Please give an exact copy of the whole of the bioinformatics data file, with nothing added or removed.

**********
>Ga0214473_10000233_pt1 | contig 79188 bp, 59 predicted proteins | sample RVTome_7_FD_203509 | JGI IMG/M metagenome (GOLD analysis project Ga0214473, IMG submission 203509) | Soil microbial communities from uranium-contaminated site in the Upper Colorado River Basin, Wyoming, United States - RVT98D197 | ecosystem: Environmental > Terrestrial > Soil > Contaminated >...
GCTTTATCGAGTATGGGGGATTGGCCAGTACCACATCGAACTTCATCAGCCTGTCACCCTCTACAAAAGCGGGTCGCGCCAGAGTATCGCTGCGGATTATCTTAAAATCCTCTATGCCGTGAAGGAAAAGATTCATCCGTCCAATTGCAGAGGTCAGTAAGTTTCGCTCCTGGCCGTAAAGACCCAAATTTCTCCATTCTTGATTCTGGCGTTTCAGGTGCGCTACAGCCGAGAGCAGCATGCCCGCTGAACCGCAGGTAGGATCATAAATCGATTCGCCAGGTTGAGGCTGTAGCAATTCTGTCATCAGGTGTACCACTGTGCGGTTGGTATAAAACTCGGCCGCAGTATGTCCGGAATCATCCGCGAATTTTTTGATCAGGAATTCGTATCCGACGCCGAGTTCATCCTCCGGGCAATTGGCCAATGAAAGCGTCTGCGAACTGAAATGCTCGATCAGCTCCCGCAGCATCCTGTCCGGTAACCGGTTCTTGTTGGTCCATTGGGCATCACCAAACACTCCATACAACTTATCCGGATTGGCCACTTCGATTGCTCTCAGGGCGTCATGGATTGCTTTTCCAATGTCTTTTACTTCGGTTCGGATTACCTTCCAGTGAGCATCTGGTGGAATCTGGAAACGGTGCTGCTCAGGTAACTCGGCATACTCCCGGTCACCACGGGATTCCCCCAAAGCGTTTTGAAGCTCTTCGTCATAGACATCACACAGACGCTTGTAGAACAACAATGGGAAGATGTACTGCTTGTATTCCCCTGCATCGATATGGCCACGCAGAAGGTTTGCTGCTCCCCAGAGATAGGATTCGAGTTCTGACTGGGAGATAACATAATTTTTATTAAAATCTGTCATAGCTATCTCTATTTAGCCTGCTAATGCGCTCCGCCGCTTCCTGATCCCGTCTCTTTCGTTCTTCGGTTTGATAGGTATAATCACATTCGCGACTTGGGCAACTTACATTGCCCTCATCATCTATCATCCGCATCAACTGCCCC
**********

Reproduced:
>Ga0214473_10000233_pt1 | contig 79188 bp, 59 predicted proteins | sample RVTome_7_FD_203509 | JGI IMG/M metagenome (GOLD analysis project Ga0214473, IMG submission 203509) | Soil microbial communities from uranium-contaminated site in the Upper Colorado River Basin, Wyoming, United States - RVT98D197 | ecosystem: Environmental > Terrestrial > Soil > Contaminated >...
GCTTTATCGAGTATGGGGGATTGGCCAGTACCACATCGAACTTCATCAGCCTGTCACCCTCTACAAAAGCGGGTCGCGCCAGAGTATCGCTGCGGATTATCTTAAAATCCTCTATGCCGTGAAGGAAAAGATTCATCCGTCCAATTGCAGAGGTCAGTAAGTTTCGCTCCTGGCCGTAAAGACCCAAATTTCTCCATTCTTGATTCTGGCGTTTCAGGTGCGCTACAGCCGAGAGCAGCATGCCCGCTGAACCGCAGGTAGGATCATAAATCGATTCGCCAGGTTGAGGCTGTAGCAATTCTGTCATCAGGTGTACCACTGTGCGGTTGGTATAAAACTCGGCCGCAGTATGTCCGGAATCATCCGCGAATTTTTTGATCAGGAATTCGTATCCGACGCCGAGTTCATCCTCCGGGCAATTGGCCAATGAAAGCGTCTGCGAACTGAAATGCTCGATCAGCTCCCGCAGCATCCTGTCCGGTAACCGGTTCTTGTTGGTCCATTGGGCATCACCAAACACTCCATACAACTTATCCGGATTGGCCACTTCGATTGCTCTCAGGGCGTCATGGATTGCTTTTCCAATGTCTTTTACTTCGGTTCGGATTACCTTCCAGTGAGCATCTGGTGGAATCTGGAAACGGTGCTGCTCAGGTAACTCGGCATACTCCCGGTCACCACGGGATTCCCCCAAAGCGTTTTGAAGCTCTTCGTCATAGACATCACACAGACGCTTGTAGAACAACAATGGGAAGATGTACTGCTTGTATTCCCCTGCATCGATATGGCCACGCAGAAGGTTTGCTGCTCCCCAGAGATAGGATTCGAGTTCTGACTGGGAGATAACATAATTTTTATTAAAATCTGTCATAGCTATCTCTATTTAGCCTGCTAATGCGCTCCGCCGCTTCCTGATCCCGTCTCTTTCGTTCTTCGGTTTGATAGGTATAATCACATTCGCGACTTGGGCAACTTACATTGCCCTCATCATCTATCATCCGCATCAACTGCCCC